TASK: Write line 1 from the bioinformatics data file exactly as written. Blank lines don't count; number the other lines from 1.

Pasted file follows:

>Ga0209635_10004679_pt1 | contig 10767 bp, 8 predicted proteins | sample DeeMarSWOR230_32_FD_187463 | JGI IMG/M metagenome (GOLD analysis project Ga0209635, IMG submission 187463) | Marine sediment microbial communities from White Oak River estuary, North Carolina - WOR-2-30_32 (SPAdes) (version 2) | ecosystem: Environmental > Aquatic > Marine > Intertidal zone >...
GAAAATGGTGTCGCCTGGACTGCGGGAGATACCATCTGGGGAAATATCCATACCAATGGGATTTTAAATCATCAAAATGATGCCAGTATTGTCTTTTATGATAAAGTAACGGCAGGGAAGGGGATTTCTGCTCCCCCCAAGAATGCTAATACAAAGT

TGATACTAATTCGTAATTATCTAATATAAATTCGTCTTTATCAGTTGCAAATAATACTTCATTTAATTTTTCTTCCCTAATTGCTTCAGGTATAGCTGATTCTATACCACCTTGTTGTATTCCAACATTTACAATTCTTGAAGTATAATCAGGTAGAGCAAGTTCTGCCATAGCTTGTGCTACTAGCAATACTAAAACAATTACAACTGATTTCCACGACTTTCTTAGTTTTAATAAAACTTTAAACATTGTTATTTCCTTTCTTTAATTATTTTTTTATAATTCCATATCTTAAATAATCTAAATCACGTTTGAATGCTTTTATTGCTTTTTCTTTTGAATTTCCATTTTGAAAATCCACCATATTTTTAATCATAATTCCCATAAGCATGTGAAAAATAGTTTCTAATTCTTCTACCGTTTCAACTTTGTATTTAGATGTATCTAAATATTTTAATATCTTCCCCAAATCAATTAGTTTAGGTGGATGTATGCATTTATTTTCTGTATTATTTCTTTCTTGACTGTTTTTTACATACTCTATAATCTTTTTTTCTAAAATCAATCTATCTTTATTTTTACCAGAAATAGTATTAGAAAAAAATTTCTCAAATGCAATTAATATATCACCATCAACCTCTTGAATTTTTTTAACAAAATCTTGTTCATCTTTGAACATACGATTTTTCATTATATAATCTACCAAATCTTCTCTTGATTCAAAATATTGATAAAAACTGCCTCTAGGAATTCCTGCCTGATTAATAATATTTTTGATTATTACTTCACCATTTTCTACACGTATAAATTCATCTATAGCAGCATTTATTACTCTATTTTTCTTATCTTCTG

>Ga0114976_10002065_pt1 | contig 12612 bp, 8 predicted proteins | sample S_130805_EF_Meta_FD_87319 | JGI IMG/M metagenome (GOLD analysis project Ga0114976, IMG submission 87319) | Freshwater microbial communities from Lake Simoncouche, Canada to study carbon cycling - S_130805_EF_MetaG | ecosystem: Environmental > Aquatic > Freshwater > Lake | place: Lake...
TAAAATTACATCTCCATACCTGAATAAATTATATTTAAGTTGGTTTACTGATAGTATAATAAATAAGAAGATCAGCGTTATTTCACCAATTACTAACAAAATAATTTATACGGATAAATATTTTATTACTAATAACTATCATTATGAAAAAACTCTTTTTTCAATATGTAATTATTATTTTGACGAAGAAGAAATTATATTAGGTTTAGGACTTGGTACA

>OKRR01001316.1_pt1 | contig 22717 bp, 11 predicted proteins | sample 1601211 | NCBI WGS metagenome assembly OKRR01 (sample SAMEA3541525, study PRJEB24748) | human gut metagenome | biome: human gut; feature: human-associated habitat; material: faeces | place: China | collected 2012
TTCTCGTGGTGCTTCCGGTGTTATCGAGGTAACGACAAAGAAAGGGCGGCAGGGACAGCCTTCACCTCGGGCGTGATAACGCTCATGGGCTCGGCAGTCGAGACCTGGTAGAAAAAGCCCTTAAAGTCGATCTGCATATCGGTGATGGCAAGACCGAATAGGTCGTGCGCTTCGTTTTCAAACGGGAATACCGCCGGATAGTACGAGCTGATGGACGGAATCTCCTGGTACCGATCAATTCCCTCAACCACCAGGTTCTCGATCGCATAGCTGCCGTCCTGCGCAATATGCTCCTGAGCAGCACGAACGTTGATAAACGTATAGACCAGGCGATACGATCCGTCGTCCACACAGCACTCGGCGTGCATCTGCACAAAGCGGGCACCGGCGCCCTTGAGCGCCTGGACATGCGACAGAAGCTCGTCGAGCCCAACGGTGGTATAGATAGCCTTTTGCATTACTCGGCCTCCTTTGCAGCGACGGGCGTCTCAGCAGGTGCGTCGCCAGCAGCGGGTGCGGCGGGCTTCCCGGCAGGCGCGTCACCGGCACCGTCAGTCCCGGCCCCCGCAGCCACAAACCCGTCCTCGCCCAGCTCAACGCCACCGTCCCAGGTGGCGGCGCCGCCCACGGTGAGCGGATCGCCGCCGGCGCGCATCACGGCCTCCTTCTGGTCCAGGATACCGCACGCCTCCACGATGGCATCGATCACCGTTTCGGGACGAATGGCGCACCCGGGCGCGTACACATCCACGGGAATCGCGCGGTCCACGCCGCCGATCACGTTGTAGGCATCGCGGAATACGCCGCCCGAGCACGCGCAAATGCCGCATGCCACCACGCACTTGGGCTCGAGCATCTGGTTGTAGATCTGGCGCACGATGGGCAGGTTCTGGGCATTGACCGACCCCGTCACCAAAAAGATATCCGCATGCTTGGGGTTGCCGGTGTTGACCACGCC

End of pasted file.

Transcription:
>Ga0209635_10004679_pt1 | contig 10767 bp, 8 predicted proteins | sample DeeMarSWOR230_32_FD_187463 | JGI IMG/M metagenome (GOLD analysis project Ga0209635, IMG submission 187463) | Marine sediment microbial communities from White Oak River estuary, North Carolina - WOR-2-30_32 (SPAdes) (version 2) | ecosystem: Environmental > Aquatic > Marine > Intertidal zone >...